Supremely talented milliner Julie Fleming is renowned for crafting unique and beautiful hats, fascinators, and headbands of outstanding style. Her designs have been worn by royalty (read: Camilla, Duchess of Cornwall) and various celebrities. She is also the maker of hats for characters in The Doctor Blake Mysteries series on ABC.
In this feature, Julie tells us of her creative adventures, which began while she was a trainee under the late Philip Somerville - hat maker to Princess Diana - and now as one of Australia’s finest milliners, as well as a tutor of some of the best classes and workshops in hat making. As a bonus, get 10% off on all her August classes! Simply use code hatdrama10 when booking.
How did you get interested in millinery?
After art school, I was making hats from flat fabric for a friend’s shop but did not know how to do it properly. I landed in London sometime after, where I decided to ring all the milliners and ended up with three interviews. I was lucky on my last interview and got a job in the busy “salon” selling hats at Philip Somerville leading up to Ascot. After that, I was able to go up to the workroom and start my study.
Did you always want to be a milliner?
Not really, but I have always made things by hand, especially jewellery. For example, I can remember as a 14-year-old trying to work out how to put a hole in a shell to turn them into earrings. I spent 5 years in art school and have Diploma in Fine Art, and Post Grad majoring in Printmaking and Painting. I find it amusing that I failed sculpture at art school, and basically, that is what I do now - making little sculptures for people to wear on their heads!
It must have been quite the experience training with Philip Somerville. What is the most important thing that you learned from him?
I personally learnt a huge amount from Philip Somerville, but more to do with the selling and dealing with the customers, as well as famous and royal clients. I believe he admired what I was doing, as he was actually a New Zealander and had gone to London to learn as I had. My wage was very low and he helped by paying me extra for work I did at home.
The ladies in the workroom taught me excellent workroom practices, as there was a very strict start time. Morning tea time, lunch time, etc. and so time management was very important. A couple of them were in their 80s and had been milliners since they were 14 years old, so they had a lot to pass on to me. They taught me about recognising the best fabrics and materials to use. They also taught me to use a tape measure, as previous to working there, I was big ‘guesstimater’!
Did you find it difficult to establish yourself?
I started from home immediately upon my return to Melbourne in 1989. I came back from London with 17 pieces of luggage, bringing with me things that I knew I would need to begin. I spent quite a bit of time while still in London collecting and making things that I knew I would need. I was lucky in that I had a major article written about me in the Melbourne newspaper The Age and from that point on, the phone never stopped ringing. It snowballed from there!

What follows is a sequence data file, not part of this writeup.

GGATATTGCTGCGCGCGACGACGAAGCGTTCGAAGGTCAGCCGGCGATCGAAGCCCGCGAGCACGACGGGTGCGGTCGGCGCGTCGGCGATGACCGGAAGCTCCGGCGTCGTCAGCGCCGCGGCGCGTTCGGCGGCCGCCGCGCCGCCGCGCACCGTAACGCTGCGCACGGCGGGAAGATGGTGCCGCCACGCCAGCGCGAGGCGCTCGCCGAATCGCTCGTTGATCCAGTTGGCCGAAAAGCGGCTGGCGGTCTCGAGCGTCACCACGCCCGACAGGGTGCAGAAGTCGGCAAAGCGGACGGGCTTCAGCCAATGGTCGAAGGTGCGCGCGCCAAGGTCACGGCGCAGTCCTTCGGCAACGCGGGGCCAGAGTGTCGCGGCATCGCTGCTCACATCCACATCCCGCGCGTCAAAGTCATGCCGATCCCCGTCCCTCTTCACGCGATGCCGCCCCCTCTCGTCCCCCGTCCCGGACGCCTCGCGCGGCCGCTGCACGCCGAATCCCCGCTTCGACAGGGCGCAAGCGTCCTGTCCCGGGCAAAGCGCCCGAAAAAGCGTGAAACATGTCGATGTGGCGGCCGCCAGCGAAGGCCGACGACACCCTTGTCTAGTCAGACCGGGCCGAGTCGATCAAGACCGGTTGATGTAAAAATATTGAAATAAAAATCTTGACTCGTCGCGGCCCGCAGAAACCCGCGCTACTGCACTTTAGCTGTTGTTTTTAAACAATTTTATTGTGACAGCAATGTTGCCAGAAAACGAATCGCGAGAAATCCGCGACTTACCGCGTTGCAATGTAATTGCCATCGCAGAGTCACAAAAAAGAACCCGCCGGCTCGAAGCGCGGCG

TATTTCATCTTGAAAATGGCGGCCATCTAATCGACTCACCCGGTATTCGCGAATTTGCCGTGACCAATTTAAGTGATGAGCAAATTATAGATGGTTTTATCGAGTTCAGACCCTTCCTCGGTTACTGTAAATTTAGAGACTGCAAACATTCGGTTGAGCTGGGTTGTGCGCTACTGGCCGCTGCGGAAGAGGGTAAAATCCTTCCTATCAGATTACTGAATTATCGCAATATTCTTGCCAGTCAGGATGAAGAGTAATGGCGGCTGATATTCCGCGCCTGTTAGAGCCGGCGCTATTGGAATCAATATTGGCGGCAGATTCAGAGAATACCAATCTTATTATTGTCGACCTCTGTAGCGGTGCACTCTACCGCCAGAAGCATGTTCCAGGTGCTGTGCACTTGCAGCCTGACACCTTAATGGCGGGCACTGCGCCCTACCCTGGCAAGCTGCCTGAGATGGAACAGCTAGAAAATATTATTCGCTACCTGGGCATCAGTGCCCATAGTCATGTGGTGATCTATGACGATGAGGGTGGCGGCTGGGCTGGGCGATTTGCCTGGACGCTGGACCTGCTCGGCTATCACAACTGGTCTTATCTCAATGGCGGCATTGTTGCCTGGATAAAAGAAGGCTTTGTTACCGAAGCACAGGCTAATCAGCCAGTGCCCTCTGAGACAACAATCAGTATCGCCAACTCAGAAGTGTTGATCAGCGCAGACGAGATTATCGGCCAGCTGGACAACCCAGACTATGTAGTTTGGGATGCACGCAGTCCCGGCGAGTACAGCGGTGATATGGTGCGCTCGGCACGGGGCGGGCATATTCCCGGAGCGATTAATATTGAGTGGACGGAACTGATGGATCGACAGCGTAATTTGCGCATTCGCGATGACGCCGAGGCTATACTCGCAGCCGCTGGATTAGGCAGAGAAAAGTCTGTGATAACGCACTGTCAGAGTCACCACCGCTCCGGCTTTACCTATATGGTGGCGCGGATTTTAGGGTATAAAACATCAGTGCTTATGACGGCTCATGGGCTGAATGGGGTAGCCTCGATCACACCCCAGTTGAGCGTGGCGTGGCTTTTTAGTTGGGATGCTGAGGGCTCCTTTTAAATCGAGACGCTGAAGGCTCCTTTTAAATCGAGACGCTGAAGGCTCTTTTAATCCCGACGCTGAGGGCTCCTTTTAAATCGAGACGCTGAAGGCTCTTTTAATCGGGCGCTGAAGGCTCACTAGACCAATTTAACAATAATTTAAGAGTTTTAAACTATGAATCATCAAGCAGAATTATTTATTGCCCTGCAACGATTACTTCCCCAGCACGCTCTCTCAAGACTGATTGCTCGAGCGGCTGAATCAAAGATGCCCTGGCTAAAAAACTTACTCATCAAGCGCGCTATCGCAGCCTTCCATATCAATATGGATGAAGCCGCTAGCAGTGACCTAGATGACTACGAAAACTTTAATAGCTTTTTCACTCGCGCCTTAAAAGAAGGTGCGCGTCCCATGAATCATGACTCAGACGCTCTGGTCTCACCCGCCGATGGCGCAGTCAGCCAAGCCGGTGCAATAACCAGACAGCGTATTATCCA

What made you decide to teach millinery?
I enjoy teaching as it means I can pass on my skills to the next generation. I am also big on quality and raising the standard of millinery in general. I like to make absolutely perfectly (as taught) to a very high standard and hope I can pass this on.
What are the most interesting discoveries students make in your classes?
Often it is simply an understanding of how fabrics and materials behave using the way it is cut and using heat and steam.
What have been some of your proudest moments as a milliner and as a teacher of millinery?
It’s very satisfying when someone loves what they have made, and I have hopefully opened up a gateway to bigger and better quality millinery.
How did you develop your taste and what inspires you today?
My taste is something I’m pretty sure I was born with. But I believe I’m also influenced by my mother, who was a dressmaker. My design is a reaction to the materials around me and pushing them to the furthest possible limits.
Do you have a favourite type of hat that you enjoy designing?
I love making for film and television and stage, as I find it really challenging. I have just completed two hats for Opera Victoria. Both of these hats were classic hats - a bowler hat and a large priest’s hat. I love making for particular eras.
Do you have any exciting projects in the works?
Yes, I am currently making a hat for Boy George! (We all know how much he loves to wear hats.)
Dream of making fancy hats?
Who ever said that hats were out of style is clearly out of touch with fashion; because seriously, these occasion toppers sure make you a stand out from the crowd.
So if you’ve been hesitant about hats, we urge you to reconsider your millinery-related hang-ups. Or do yourself one better, and spark an interest in this centuries-old art. Try on a few looks for size and pick one that fits your personality - or even better, make one that suits your unique style!
English trained milliner Julie Fleming will teach on how to make hats using time-honoured methods. It’s an intensive class, and students will learn to create amazing headwear that can keep up with any fashion trend.